Two of the issues revolve around a local initiative to fix roads (a millage) and charges/countercharges regarding mis-management of fuel taxes. The fuel taxes were diverted to the general fund because the roads "were not that bad". Now Michigan roads are among the worst in the Nation and it has proven impossible to redirect fuel tax funds to road repair "because people depend on the social programs supported by those funds. What will they DO???"
Meanwhile, the one-person-in-three who is employed cringes every time their vehicle hits a tire shredding pot-hole on their way to work. I guess roads that do not destroy one's vehicle are optional if you only use them to go to work rather than for higher social purposes like getting your next forty-ouncer.
To Be or Not To Be?
The local MSM newspaper ran a fluff piece about the MBK (almost like MLK. Coincidence?) My Brother's Keeper program. The six goals of the MBK are
The six goals of the Challenge are:
- Ensuring all children enter school cognitively, physically, socially and emotionally ready
- Ensuring all children read at grade level by 3rd grade
- Ensuring all youth graduate from high school
- Ensuring all youth complete post-secondary education or training
- Ensuring all youth out of school are employed
- Ensuring all youth remain safe from violent crime
|Official Whitehouse.gov photo pimping My Brother's Keeper|
It is racist when a white guy uses the word "brother". But everybody understands that when the Prez uses "brother" it means "black men only, whites and women need not apply".
What stands out is point number four, ...mandatory post-secondary education or training. Also notable is that the third graders are to be held accountable for academic performance...but not the high school students. All they have to do is endure.
The cynical side of me thinks it is a political payoff for college communities. Historically, they have been huge supporters of government over-reach. They see it as job security. Who better to order everybody's lives than "really smart people".
At a more pragmatic level, it is admission of a huge fail at the middle school and high school level. We are admitting that we had 13 years to prepare these young people for life and we failed.
MAN, I jus don know whethuh I wonna keep on hangin’ in here or jus hang it up.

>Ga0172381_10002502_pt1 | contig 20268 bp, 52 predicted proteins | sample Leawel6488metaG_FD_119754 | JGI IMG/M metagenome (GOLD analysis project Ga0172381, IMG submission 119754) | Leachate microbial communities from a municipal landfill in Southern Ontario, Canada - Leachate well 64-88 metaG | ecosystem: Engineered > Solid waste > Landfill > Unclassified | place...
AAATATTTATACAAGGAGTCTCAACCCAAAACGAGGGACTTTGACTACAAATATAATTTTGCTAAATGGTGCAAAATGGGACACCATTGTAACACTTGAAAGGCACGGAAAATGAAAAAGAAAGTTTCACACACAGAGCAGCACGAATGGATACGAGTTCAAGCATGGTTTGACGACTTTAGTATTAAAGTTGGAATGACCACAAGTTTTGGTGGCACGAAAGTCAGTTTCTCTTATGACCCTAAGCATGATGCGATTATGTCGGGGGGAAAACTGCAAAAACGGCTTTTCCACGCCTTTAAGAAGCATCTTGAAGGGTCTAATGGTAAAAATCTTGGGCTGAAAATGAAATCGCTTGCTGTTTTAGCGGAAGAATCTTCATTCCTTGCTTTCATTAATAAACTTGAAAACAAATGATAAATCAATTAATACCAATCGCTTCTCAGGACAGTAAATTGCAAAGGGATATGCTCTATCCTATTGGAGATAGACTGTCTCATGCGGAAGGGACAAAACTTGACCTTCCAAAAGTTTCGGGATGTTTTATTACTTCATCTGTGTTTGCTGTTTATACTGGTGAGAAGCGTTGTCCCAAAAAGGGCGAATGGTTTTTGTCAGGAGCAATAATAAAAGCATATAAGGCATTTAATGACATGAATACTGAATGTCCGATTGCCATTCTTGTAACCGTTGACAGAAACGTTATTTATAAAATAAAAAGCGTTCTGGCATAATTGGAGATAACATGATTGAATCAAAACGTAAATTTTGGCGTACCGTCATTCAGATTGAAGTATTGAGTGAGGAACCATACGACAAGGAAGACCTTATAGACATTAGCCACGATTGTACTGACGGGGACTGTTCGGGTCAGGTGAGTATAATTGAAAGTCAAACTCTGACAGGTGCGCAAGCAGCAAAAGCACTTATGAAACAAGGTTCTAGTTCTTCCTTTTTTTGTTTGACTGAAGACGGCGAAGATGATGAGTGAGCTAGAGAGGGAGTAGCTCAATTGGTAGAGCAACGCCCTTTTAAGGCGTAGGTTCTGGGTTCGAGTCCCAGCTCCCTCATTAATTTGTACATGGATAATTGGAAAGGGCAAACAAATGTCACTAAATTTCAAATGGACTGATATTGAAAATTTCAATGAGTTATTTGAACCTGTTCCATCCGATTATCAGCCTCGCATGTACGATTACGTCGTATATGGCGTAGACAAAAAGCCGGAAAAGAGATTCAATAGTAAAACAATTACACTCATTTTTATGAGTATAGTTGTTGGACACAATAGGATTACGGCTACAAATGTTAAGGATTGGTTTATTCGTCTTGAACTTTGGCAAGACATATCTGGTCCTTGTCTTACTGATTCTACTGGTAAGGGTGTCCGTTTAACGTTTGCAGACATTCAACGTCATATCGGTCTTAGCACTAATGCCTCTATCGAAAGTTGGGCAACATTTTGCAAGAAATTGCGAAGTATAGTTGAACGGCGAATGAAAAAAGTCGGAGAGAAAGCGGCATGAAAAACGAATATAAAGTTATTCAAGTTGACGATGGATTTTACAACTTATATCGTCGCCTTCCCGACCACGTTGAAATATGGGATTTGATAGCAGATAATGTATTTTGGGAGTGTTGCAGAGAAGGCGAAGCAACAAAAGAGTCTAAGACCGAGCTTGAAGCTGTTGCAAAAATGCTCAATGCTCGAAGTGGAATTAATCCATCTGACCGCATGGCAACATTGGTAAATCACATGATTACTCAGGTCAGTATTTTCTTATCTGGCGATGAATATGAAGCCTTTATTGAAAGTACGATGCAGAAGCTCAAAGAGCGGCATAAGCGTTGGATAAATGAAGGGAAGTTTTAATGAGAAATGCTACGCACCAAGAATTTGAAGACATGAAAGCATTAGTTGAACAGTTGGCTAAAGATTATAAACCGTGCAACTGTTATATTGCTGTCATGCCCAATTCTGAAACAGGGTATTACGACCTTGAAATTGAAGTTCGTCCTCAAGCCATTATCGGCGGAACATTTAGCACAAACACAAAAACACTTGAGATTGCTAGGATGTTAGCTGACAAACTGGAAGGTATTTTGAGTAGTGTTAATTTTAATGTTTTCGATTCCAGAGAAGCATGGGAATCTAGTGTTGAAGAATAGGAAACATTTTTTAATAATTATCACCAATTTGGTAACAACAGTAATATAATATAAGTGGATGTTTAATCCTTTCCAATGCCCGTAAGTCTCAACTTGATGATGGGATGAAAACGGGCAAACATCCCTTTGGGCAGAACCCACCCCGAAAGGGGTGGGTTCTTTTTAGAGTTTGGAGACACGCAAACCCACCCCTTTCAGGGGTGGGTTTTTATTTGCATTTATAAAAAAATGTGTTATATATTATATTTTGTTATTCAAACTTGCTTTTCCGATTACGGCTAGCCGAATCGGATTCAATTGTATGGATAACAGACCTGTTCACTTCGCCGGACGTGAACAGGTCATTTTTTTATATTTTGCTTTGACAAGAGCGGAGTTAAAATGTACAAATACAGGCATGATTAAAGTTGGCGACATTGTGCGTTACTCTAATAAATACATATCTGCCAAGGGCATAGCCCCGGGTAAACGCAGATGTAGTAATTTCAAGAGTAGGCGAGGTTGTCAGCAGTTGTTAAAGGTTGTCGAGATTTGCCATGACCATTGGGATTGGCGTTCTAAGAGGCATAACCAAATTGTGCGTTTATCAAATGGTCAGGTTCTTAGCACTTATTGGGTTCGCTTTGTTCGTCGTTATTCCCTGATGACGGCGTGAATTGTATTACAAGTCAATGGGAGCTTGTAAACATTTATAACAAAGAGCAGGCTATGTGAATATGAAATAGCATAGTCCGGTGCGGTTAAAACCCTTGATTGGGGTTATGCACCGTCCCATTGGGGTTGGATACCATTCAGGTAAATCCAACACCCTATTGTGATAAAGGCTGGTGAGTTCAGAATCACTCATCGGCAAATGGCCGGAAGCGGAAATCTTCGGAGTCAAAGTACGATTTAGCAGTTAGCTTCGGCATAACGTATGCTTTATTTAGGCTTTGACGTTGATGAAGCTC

Dass de thang! Ta keep on puttin’ up wit all dis drama
or jus put a cap in dem fools; fight an squash all this for real.
I wish I culd die, jus go da sleep. Das all!
Den all dis pain an goin’ thoo all dese changes dat go down in life.
I kin see it happenin’, man. Might be allright.
Jus lay down an die, like sleep. Might be like sleep,
Might dream ‘cept who know whut kinda dreams I mite have win I check outta here;
Dats de ketch
While this is an academic parody of Hamlet's To Be or Not To Be speech it is a fairly accurate representation of how inner city high schools students write. In fact, based on what I have seen on Facebook, this passage is kind. The material seen on Facebook replaces most of the punctuation with Fuk....whatever that is.
Graduating from eight grade meant something when that was the highest level of education most people attained.
===>HERE<=== is an example of an eight grade graduation exam from 1912. It is from Bullitt County, Kentucky. I know a few people from Kentucky and they are not handicapped by elitist, snobby attitudes. They are just folks doing what needs to be done. They would be the first to tell you that a 1912 exam from Bullitt County would not be about impressing people, it would be about certifying that the carrier of an eight grade diploma could function in 1912 society.
It is my opinion
It is my opinion that education is color blind until about forth or fifth grade. And then certain minorities not only stall-out, but they regress because being academically successful is "acting white" and is considered a betrayal of their race.
It is my opinion that most schools are successful until the end of third grade. And some schools are populated with a higher percentage of students who strive to fail. What else can account for fourth graders in the school district reading at 3.8 grade level and 10th graders in the same district reading at 3.3 grade level...and that does not even count the ones who already dropped out.
Non-inner city schools should not be too smug. According to The Daily Kos, the average reading ability of US high school students is 5.3. For a frame of reference, USA Today is written at what is now considered an 10th grade level and Readers Digest is now considered 8th grade level. In an earlier time they would have been considered fifth grade reading level.
We have occasional visitors who hand out religious tracts and try to convert us to their denomination. They are usually blue-haired ladies who are chauffeured by bent-over men in 15 year old Toyotas. The cartoonish tracts they hand out are written at what is now considered the fifth grade level (average four letter words and ten word sentences). Back in 1969 that would have been considered third grade reading material.
It is my opinion that success cannot be found at the end of a path that has already proven to be a path to failure.
Perhaps it would be more meaningful to issue students fifth grade diplomas that certified that the bearer was capable of reading and ciphering at that level. It makes sense if fourth or fifth grade is the highwater mark of academic achievement and the pseudo-student regresses after that. Give them credit for their maximum attainment.
Then focus the resources on those students who demonstrate that they want to learn.
But don't throw good money after bad.